private Investigators follow disabled employee

This month’s sensationalist piece of employment law is the case of Samuel v Wincanton plc. Here it was held that a gross misconduct dismissal for ‘exaggerating’ physical injury was unfair. Ms Samuel worked in Wincanton’s warehouse and was hit on the head by a falling drill bit.

The injuries caused her to suffer from severe nausea, headaches and poor balance. Her doctor signed her off work for a considerable amount of time. Despite advice from occupational health, Wincanton made no attempt to allow the Claimant to work in a less physical role.

They then hired private investigators who filmed Ms Samuel lifting some fruit whilst shopping. Wincanton took this as an exaggeration of her ailments and believed she would be able to lift 25kg boxes in the warehouse.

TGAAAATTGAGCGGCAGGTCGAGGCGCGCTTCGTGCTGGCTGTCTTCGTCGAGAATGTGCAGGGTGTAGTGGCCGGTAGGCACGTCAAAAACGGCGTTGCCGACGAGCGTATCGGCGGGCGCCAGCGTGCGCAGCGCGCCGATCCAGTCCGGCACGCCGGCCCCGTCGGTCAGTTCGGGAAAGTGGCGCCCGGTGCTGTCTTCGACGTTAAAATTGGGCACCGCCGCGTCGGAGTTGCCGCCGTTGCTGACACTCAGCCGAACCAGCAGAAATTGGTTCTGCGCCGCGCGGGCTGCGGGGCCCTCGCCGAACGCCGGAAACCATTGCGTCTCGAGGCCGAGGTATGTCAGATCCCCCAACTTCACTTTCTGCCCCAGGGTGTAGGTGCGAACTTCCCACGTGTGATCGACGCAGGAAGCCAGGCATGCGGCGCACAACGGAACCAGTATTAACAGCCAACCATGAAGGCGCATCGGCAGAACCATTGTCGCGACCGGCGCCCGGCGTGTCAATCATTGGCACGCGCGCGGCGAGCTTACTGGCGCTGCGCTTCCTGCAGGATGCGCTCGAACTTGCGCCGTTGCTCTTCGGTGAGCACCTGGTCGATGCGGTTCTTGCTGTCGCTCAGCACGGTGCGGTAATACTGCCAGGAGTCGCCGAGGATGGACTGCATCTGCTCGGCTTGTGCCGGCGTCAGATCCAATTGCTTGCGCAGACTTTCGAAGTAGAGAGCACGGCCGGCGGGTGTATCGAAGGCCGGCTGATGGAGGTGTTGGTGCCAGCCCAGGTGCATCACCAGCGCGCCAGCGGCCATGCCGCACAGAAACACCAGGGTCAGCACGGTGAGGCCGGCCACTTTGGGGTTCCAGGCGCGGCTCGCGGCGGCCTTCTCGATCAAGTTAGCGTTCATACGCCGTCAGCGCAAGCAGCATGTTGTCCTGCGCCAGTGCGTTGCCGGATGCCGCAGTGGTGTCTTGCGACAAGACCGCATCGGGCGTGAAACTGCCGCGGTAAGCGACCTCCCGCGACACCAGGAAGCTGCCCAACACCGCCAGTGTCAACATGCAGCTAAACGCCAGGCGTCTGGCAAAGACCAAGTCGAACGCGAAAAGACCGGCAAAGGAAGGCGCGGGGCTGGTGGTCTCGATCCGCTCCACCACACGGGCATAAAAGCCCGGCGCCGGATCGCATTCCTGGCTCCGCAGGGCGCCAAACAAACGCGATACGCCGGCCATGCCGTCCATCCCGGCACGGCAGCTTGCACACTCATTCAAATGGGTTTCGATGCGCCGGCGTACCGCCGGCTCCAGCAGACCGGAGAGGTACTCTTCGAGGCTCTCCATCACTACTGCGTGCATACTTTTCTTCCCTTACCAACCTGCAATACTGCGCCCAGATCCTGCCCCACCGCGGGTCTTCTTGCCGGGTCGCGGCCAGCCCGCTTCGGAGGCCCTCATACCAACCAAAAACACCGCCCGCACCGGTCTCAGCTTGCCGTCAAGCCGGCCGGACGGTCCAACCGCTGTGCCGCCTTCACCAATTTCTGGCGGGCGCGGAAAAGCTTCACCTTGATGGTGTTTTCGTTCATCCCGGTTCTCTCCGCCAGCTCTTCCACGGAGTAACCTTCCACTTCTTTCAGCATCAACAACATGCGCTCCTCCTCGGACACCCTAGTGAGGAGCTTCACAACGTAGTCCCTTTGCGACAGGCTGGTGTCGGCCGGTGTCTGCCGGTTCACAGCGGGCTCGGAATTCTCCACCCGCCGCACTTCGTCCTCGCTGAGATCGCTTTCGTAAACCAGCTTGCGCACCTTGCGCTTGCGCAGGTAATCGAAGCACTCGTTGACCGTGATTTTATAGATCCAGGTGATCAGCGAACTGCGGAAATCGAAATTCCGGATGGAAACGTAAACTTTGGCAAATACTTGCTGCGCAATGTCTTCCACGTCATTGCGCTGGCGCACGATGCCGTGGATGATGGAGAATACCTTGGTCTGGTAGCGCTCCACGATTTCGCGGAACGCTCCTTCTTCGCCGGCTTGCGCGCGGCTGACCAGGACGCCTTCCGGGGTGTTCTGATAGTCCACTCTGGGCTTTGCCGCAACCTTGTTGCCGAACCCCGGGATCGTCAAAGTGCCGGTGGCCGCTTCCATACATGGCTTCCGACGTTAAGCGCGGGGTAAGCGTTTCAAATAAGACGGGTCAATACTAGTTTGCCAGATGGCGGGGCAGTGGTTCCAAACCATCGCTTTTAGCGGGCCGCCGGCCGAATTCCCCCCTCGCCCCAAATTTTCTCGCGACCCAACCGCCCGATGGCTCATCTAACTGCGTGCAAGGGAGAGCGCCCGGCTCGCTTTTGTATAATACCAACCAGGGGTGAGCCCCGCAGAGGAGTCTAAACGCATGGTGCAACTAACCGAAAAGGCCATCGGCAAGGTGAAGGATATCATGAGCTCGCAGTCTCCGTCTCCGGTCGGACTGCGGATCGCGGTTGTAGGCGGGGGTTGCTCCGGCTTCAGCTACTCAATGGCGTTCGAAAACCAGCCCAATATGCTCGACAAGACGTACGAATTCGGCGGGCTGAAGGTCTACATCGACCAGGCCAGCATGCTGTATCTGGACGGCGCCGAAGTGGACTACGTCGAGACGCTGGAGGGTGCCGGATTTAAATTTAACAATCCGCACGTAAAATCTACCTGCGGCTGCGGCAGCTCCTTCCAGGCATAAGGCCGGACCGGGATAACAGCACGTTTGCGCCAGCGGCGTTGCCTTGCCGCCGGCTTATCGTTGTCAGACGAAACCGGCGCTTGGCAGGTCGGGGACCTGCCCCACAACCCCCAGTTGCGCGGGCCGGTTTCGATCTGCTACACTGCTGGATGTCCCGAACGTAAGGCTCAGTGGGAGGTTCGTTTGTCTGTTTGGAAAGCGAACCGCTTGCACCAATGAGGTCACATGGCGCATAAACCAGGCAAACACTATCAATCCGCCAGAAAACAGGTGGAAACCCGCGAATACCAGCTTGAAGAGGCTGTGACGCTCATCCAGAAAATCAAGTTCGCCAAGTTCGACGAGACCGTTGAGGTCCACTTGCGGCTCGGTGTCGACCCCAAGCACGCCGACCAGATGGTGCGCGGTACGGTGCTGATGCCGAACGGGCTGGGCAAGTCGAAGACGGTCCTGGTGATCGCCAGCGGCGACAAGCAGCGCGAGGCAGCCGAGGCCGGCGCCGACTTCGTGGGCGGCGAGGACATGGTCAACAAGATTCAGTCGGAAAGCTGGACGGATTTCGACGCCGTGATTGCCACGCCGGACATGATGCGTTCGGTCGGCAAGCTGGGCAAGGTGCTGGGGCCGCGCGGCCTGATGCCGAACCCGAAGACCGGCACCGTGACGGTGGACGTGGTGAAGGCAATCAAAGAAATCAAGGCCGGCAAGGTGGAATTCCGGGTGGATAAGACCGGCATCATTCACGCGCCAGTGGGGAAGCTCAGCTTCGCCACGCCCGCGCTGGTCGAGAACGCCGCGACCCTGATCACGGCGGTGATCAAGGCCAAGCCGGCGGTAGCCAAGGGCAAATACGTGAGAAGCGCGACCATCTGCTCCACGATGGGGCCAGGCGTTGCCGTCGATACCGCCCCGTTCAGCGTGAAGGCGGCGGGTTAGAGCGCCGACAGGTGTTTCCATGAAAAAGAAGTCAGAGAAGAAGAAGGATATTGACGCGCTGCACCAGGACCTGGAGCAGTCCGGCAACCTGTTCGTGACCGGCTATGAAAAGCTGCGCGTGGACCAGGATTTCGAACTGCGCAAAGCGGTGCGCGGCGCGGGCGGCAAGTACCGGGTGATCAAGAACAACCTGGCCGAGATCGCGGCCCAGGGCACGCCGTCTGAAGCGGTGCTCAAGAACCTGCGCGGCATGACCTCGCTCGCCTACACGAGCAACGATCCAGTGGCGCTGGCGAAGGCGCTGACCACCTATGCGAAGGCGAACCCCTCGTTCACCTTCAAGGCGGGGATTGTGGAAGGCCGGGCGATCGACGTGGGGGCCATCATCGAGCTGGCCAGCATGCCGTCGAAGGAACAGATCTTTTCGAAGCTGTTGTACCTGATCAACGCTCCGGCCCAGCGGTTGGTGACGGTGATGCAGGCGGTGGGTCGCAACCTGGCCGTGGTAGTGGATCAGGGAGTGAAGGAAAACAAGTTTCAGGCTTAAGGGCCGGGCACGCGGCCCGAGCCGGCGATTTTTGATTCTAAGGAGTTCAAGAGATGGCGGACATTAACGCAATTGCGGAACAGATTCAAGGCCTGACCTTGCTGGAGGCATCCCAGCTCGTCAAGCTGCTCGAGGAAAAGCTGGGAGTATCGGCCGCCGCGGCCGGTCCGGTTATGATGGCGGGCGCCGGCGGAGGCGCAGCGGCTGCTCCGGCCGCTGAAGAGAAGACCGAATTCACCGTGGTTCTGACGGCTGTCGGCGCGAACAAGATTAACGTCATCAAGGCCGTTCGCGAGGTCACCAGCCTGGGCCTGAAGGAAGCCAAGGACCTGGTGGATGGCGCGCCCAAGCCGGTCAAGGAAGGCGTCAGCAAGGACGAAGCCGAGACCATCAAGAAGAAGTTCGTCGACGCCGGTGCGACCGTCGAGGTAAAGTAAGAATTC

She was sacked for gross misconduct. The ET held this was unfair because the medical evidence and job specification greatly supported the video evidence insofar that she was not exaggerating her disability.

Furthermore Wincanton had not tried to redeploy Ms Samuel in a more suitable role. This is consistent with our other case involving private investigators which held dismissal fair as the Claimant was exaggerating his condition.